Hope, Power, and Kindness in 2023

Dear Friends, I hope you all had a peace-filled, enjoyable holiday season.

Those of you who have been reading my blog for a while know that I have been looking for Hope for the last few years. The hate, the racism, lack of civility, divisions have been painful. And the protracted and contentious process for electing the current Speaker of the House did not infuse me with much encouragement.

However, my optimism gene keeps me going. 

I want to share three Hope-filled moments that touched me and accompanies me as I walk into and through 2023.

One: In mid-December 2022, I listened to a woman homilist reflect on “the restorative power of kindness.” I have sat with that phrase for a long time; “the restorative Power of Kindness.” We can bring Kindness back to our world. Each of us is a player.

Glancing back at the debacle of selecting the current Speaker of the House, it is so much about power. Everyone wants power and no one wants to share or compromise on power. It is indeed a false god. Whereas the power of the Spirit that lies in each of us has so much potential. The power/empowering gifts of Kindness, of patience, of understanding, of forgiving. We are the people who have the Power, if only we are brave enough to claim it.

Two: A few weeks ago, I was invited to attend a gathering of mostly younger women, a sprinkling of men, and a handful of us seniors. The focus of the gathering was to learn more about the evolving movement known as “Discerning Deacons.” It is an international movement of women who believe very strongly that as the Church calls for a broader experience of synodality among all of us, women must speak up and speak out to claim our charism to ordained diaconate ministry. Despite all my issues with the institutional Church, why did I leave the gathering filled with Hope and a sense of communal, shared Power to move this specific call to ordained diaconate forward? The three women who came to St. Louis to share their vision and dreams spoke with passion, clarity, and direction. They did not waste time griping and complaining and male-bashing (so tempting!). There was no mention of the existing divisions among us in the Church – didn’t waste time or energy on that. They have embraced what they have discerned to be their/our call, to move the vocation of women deacons front and center. I drove home realizing I had just experienced Hope, Power, and Kindness in mid-town St. Louis.

Three: The other evening, Jerry and I attended an author talk hosted by the St. Louis County Library Foundation. It was held at what we locals refer to as the “J” – The Jewish Community Center. The author was Brad Meltzer, a Jewish author of thrillers, historical fiction, and children’s books. His most recent, just-out book, “The Nazi Conspiracy,” tells the story of how an assassination plot on FDR, Winston Churchill, and Josef Stalin was foiled when they gathered in Tehran, Iran in 1943. Meltzer is an accomplished author and an excellent, engaging speaker. He spoke about his most recent published book, but he also spent time sharing his concerns about the current divisions, especially in our country and in our world; the despot like Putin, so like Hitler, driven by a need for power, who feeds on peoples’ vulnerability and ignorance; leaders who define and identify “those people” that we are supposed to loathe and disdain. Meltzer’s comment, “enough is enough” received a standing ovation from the 300 or more in attendance. Meltzer’s message was not so much to buy his book as much as to leave the gathering aware of our own potential/power to stop the madness that is at risk of taking over our country and our world.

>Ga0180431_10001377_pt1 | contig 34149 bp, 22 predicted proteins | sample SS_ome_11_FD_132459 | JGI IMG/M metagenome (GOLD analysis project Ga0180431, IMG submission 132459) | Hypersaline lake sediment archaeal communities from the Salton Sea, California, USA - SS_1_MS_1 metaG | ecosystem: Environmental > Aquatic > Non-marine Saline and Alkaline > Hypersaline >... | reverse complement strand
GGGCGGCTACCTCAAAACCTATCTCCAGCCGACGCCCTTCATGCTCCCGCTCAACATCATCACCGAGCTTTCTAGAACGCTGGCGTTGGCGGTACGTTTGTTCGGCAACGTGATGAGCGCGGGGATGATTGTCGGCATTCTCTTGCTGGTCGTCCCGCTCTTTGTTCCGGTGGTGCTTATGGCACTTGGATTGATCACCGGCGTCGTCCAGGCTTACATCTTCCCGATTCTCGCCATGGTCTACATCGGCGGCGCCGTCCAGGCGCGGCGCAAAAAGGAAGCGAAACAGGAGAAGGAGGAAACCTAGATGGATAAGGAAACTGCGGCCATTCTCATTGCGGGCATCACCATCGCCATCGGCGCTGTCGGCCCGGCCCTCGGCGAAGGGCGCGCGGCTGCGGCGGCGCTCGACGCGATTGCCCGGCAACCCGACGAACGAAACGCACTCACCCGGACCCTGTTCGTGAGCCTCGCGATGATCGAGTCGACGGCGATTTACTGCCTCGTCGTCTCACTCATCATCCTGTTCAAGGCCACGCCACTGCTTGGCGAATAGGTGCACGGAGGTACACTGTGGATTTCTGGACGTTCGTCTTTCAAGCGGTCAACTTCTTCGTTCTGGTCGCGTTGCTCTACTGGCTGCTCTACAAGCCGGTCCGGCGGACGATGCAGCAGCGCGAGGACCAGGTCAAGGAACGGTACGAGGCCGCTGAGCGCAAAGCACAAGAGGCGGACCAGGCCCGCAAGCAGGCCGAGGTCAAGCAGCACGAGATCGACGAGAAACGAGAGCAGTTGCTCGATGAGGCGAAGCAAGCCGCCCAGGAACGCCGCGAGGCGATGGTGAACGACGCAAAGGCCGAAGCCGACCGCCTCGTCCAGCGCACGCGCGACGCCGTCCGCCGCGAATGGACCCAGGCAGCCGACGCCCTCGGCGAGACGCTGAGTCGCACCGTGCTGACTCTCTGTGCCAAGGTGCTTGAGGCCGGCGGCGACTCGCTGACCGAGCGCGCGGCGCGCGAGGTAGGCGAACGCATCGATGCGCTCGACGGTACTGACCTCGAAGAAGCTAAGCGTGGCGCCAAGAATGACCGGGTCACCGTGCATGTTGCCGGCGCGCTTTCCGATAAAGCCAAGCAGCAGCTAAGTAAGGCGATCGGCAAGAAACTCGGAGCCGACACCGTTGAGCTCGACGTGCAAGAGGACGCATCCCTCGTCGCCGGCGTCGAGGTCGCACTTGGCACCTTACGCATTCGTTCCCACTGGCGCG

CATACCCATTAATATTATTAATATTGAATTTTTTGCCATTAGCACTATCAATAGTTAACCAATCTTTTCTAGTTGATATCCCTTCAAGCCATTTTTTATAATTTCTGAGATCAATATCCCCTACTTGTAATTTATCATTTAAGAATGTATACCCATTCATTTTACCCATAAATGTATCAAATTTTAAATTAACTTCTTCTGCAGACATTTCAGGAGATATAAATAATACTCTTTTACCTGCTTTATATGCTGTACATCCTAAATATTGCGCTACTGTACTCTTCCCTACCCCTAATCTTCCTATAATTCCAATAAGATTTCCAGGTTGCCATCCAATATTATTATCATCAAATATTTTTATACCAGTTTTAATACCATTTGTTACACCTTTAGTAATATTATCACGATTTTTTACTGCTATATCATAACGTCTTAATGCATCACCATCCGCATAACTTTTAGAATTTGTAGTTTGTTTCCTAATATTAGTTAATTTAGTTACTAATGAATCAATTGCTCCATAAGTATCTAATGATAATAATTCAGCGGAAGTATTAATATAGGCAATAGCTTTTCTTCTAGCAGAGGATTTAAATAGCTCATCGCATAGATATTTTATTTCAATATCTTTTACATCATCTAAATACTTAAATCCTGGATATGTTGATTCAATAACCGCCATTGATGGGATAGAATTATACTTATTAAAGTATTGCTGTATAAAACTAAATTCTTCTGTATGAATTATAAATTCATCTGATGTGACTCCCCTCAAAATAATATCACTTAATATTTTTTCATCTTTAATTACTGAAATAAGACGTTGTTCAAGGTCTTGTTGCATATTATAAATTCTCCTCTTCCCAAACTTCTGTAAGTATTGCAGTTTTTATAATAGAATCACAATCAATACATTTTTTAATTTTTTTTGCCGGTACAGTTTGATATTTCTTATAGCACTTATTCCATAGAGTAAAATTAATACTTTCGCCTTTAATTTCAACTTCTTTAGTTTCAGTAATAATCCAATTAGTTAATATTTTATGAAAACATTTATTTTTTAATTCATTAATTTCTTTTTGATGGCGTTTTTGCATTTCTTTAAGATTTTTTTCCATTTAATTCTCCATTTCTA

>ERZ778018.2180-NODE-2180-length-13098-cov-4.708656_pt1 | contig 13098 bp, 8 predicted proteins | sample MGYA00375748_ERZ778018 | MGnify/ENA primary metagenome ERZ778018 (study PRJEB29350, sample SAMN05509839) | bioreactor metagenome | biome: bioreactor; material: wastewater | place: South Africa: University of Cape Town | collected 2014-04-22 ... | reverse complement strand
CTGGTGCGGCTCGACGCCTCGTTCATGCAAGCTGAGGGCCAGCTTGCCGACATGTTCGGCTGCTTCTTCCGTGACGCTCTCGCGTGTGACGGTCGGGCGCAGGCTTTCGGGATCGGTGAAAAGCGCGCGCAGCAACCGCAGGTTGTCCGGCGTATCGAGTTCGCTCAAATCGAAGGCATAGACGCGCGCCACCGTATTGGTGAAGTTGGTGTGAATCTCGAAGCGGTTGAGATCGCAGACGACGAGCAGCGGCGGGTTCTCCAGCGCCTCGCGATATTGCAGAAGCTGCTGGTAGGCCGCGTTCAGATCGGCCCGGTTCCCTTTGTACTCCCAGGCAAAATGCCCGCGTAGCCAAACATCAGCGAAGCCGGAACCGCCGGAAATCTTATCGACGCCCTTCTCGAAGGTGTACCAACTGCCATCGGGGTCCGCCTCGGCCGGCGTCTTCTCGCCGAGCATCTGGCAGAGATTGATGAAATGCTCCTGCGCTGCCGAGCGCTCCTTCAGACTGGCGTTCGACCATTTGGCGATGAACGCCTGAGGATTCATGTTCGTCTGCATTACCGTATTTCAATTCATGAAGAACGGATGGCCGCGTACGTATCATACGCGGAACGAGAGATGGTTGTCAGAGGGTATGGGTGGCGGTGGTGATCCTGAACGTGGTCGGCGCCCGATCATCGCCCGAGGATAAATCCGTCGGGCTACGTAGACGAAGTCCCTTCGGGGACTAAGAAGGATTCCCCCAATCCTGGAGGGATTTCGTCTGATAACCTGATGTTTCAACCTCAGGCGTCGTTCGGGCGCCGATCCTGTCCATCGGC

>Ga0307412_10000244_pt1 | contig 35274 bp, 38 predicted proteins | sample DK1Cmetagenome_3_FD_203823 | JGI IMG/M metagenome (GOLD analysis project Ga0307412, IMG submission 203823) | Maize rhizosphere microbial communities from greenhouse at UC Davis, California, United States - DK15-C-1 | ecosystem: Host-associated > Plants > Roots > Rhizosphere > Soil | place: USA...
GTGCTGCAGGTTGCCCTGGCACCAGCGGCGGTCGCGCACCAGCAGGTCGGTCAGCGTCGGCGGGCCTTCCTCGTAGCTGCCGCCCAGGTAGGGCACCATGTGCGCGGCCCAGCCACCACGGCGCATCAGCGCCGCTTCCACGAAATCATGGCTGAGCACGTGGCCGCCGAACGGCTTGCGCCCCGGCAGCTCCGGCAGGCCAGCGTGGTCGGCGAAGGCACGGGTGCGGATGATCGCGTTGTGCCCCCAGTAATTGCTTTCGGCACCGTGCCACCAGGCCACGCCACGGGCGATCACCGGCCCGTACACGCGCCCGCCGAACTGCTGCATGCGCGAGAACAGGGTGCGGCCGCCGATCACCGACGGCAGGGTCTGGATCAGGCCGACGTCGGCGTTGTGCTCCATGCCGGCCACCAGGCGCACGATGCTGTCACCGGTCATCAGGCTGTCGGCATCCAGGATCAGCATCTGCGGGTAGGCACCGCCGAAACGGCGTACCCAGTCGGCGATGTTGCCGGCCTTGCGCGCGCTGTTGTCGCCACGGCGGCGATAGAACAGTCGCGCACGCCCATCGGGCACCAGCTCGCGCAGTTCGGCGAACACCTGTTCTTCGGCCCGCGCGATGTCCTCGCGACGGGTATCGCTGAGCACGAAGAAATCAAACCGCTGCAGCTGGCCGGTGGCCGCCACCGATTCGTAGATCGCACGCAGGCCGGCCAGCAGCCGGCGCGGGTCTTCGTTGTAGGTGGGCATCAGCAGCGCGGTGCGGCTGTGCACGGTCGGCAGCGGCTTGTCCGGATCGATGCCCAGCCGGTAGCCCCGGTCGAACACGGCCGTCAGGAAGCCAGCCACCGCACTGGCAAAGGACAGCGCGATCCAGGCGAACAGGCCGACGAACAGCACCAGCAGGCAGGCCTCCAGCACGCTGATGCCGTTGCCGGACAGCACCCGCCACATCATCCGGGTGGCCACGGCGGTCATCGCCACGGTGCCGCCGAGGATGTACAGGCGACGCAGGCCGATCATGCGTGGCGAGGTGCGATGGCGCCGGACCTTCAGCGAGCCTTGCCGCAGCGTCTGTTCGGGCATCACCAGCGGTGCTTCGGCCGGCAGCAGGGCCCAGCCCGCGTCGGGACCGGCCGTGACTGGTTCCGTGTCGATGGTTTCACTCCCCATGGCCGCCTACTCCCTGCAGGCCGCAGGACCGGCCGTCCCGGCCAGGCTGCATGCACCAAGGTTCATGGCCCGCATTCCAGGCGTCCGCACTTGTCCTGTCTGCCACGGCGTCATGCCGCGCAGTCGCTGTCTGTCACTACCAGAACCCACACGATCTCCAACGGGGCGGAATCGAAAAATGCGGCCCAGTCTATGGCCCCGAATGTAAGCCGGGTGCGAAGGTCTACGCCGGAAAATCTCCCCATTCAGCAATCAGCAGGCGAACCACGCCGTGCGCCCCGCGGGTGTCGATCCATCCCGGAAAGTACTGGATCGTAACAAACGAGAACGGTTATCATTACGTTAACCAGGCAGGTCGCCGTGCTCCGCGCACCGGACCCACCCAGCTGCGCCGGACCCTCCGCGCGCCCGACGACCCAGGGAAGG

Jerry and I left the event feeling inspired. Among the 300 or more people gathered there was a diverse mix of ages, gender, belief systems, personal backgrounds, political leanings. As we all politely filed out of the Center and into the parking lot, the sense of having heard the message was palpable. Once again, I experienced the comfort of sharing a common vision of who we are called to be and can be if we claim our own power, rooted in kindness and hope.

I would encourage each of you to discover your own sources of Hope, Power, and Kindness.


PS: Meltzer’s Children’s series, “Ordinary People Change the World,” is quite good. If you know young ones between 3 and 9 you may want to check them out. The most recent is, “I am John Lewis.” A lot of woman notables too. 

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